PDF Impact of climate change on long-term zooplankton biomass in the upwelling region of the Gulf of Guinea

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Upload date 09 Jun 2015
Contributor Emmanuel Dovlo
Geographical coverage Gulf of Guinea, Ghana,
Keywords zooplankton, upwelling, climate, hydrography, biomass, community structure,
Release date 09/06/2015
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The long-term changes in coastal zooplankton in the upwelling region in the Gulf of Guinea, 1969–1992, in relation to climatic and biotic factors were investigated. The role of hydrographic and climatic factors, i.e. sea surface temperature (SST), salinity, sea level pressure, windfield, and Southern Oscillation Index (SOI), in the long-term variation of zooplankton in a multiple regression analysis, along with the abundance of Sardinella were considered. Annual variation in zooplankton biomass was cyclical, with the annual peak occurring during the major upwelling season, July–September. Over the 24-year period, there was a downward trend in zooplankton biomass (equivalent to 6.33 ml per 1000 m3 per year).  This trend was believed to be the main influence on the abundance of the large copepod Calanoides carinatus, which appears in the coastal waters only during the major upwelling season. The warming trend associated with global climate change could affect zooplankton community structure, especially during the major upwelling season.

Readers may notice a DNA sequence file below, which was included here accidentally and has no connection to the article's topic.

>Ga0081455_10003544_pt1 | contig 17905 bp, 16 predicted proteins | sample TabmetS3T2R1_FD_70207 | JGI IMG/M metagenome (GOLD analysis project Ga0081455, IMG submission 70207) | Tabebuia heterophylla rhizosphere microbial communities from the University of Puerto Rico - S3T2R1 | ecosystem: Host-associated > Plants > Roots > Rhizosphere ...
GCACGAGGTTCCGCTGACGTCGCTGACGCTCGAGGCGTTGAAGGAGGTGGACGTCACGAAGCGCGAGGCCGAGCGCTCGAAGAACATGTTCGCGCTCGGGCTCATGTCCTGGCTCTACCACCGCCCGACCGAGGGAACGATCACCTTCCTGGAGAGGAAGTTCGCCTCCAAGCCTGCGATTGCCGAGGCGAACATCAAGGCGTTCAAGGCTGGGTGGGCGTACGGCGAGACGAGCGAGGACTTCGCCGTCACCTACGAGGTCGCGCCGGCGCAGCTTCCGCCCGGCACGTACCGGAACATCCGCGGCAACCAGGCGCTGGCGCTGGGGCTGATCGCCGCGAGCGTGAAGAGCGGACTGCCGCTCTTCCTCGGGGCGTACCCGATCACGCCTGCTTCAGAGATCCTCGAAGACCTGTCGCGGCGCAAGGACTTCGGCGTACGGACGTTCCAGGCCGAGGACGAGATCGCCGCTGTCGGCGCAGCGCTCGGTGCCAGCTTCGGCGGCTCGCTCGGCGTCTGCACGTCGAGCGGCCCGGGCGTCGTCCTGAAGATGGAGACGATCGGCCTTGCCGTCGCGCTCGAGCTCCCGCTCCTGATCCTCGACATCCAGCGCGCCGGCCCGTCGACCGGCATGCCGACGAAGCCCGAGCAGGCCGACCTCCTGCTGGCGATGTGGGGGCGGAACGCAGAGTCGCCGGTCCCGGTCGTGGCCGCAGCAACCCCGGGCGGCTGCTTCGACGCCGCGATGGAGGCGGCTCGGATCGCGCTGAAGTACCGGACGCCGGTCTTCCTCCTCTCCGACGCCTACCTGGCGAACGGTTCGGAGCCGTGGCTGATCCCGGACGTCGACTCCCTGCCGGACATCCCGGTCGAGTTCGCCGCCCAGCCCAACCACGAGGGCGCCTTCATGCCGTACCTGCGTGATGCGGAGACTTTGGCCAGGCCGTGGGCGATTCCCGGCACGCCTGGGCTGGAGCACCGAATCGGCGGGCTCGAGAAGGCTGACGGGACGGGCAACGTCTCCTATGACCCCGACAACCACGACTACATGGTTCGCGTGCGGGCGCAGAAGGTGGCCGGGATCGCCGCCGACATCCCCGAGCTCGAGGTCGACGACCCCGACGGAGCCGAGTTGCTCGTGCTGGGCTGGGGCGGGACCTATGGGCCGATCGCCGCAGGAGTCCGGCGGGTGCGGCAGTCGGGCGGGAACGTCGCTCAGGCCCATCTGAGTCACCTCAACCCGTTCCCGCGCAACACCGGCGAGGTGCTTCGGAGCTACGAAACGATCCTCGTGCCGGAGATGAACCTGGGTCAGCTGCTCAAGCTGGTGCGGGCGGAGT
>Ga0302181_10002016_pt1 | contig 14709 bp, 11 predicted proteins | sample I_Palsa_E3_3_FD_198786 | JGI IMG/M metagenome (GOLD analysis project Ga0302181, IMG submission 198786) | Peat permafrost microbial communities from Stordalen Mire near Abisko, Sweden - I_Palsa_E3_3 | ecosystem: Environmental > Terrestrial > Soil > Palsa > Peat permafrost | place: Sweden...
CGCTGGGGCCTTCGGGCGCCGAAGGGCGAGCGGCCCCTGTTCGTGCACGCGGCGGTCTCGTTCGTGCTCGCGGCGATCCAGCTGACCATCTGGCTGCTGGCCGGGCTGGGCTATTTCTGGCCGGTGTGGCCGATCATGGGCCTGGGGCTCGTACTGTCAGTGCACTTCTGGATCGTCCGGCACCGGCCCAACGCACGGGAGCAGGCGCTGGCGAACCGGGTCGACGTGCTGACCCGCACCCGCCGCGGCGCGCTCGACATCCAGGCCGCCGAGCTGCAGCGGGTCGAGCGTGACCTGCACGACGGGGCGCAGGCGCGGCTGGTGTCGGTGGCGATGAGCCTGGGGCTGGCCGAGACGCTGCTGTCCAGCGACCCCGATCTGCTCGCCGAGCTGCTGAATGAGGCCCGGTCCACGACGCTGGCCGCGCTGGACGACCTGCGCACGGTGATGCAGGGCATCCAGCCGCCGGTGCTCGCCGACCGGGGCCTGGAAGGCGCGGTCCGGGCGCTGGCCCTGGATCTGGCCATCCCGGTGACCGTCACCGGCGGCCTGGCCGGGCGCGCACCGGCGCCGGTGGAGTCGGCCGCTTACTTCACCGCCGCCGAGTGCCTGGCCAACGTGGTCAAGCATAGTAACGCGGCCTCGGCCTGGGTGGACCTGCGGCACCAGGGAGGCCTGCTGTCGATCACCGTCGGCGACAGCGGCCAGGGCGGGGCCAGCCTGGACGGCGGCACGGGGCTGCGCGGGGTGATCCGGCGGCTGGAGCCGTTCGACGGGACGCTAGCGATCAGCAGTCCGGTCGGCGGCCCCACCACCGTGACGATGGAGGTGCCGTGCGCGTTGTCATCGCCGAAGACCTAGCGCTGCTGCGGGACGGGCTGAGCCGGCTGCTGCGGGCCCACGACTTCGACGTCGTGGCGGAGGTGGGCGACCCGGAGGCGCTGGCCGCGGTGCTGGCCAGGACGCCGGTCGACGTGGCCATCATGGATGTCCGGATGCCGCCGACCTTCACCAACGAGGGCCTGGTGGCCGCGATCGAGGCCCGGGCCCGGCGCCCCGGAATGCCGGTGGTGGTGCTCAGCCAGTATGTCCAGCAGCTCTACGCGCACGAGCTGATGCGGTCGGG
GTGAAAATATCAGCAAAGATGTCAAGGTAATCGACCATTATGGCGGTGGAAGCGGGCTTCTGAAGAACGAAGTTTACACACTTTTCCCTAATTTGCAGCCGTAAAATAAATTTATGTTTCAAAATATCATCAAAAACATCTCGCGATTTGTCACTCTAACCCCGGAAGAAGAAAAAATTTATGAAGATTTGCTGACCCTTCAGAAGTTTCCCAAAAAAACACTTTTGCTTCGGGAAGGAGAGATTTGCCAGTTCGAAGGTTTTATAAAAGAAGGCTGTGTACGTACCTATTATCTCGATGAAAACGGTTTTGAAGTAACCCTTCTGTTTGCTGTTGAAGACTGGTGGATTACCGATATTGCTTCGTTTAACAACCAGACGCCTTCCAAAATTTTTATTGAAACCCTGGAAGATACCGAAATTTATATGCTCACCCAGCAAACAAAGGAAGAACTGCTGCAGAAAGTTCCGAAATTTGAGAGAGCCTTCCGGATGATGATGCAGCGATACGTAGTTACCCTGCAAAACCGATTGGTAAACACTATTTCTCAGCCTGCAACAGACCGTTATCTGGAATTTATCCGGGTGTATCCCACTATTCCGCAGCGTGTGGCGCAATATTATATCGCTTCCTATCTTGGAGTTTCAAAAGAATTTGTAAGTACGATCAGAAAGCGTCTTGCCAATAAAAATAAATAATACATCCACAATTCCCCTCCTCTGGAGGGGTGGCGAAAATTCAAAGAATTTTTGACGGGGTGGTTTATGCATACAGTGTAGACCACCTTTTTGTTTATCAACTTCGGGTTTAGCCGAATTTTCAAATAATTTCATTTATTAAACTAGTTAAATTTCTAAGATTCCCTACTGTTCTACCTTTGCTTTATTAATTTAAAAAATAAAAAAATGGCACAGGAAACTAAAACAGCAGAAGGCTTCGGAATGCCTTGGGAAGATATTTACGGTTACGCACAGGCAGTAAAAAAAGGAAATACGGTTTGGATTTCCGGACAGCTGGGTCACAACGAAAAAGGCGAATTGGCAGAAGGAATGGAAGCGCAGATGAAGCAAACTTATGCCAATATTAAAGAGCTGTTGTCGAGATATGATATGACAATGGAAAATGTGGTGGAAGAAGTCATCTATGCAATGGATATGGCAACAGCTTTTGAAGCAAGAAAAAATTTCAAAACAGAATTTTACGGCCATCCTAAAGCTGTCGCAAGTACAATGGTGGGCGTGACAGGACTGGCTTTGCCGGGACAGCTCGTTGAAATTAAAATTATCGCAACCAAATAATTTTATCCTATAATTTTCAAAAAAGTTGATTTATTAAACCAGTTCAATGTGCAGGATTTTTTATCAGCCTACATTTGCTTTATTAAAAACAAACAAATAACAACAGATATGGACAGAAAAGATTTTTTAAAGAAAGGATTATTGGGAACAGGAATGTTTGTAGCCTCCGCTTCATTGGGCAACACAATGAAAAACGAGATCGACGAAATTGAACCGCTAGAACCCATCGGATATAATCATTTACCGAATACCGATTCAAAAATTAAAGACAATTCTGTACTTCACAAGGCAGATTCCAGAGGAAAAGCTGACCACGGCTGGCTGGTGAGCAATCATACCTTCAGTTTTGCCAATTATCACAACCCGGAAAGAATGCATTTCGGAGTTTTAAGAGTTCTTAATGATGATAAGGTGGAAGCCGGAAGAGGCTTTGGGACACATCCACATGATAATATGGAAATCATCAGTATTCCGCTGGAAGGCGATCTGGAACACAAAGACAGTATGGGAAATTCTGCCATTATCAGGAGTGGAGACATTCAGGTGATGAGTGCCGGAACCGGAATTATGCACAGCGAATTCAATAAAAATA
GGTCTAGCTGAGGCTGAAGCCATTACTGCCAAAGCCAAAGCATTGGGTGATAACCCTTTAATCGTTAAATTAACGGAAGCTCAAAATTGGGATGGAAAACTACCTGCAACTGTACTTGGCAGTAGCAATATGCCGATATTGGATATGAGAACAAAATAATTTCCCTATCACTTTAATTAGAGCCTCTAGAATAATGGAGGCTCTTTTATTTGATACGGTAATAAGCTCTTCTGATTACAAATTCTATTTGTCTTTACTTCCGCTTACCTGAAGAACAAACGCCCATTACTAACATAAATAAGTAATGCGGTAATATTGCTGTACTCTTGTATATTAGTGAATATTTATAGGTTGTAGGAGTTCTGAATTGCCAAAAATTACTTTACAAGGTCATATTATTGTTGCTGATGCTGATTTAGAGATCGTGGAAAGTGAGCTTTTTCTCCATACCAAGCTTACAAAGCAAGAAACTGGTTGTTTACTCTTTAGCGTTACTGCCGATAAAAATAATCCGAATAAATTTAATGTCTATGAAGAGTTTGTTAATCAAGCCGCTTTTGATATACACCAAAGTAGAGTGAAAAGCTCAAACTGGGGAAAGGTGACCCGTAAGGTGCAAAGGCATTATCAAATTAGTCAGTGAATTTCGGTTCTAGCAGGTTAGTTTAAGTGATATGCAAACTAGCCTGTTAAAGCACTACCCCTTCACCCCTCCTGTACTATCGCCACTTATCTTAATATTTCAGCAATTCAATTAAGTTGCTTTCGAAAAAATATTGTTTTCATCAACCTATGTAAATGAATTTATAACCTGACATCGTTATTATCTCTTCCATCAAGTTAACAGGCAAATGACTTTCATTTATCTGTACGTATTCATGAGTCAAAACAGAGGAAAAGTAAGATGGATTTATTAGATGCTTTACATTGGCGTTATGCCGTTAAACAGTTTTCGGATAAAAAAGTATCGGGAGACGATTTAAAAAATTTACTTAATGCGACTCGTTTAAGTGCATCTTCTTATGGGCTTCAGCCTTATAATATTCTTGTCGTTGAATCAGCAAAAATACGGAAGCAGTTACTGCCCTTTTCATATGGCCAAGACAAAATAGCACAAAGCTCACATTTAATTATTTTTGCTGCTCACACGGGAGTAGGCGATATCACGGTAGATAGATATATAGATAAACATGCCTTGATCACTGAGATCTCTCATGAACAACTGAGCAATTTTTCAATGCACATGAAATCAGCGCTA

Please contact Dr. George Wiafe

Email: wiafeg@ug.edu.gh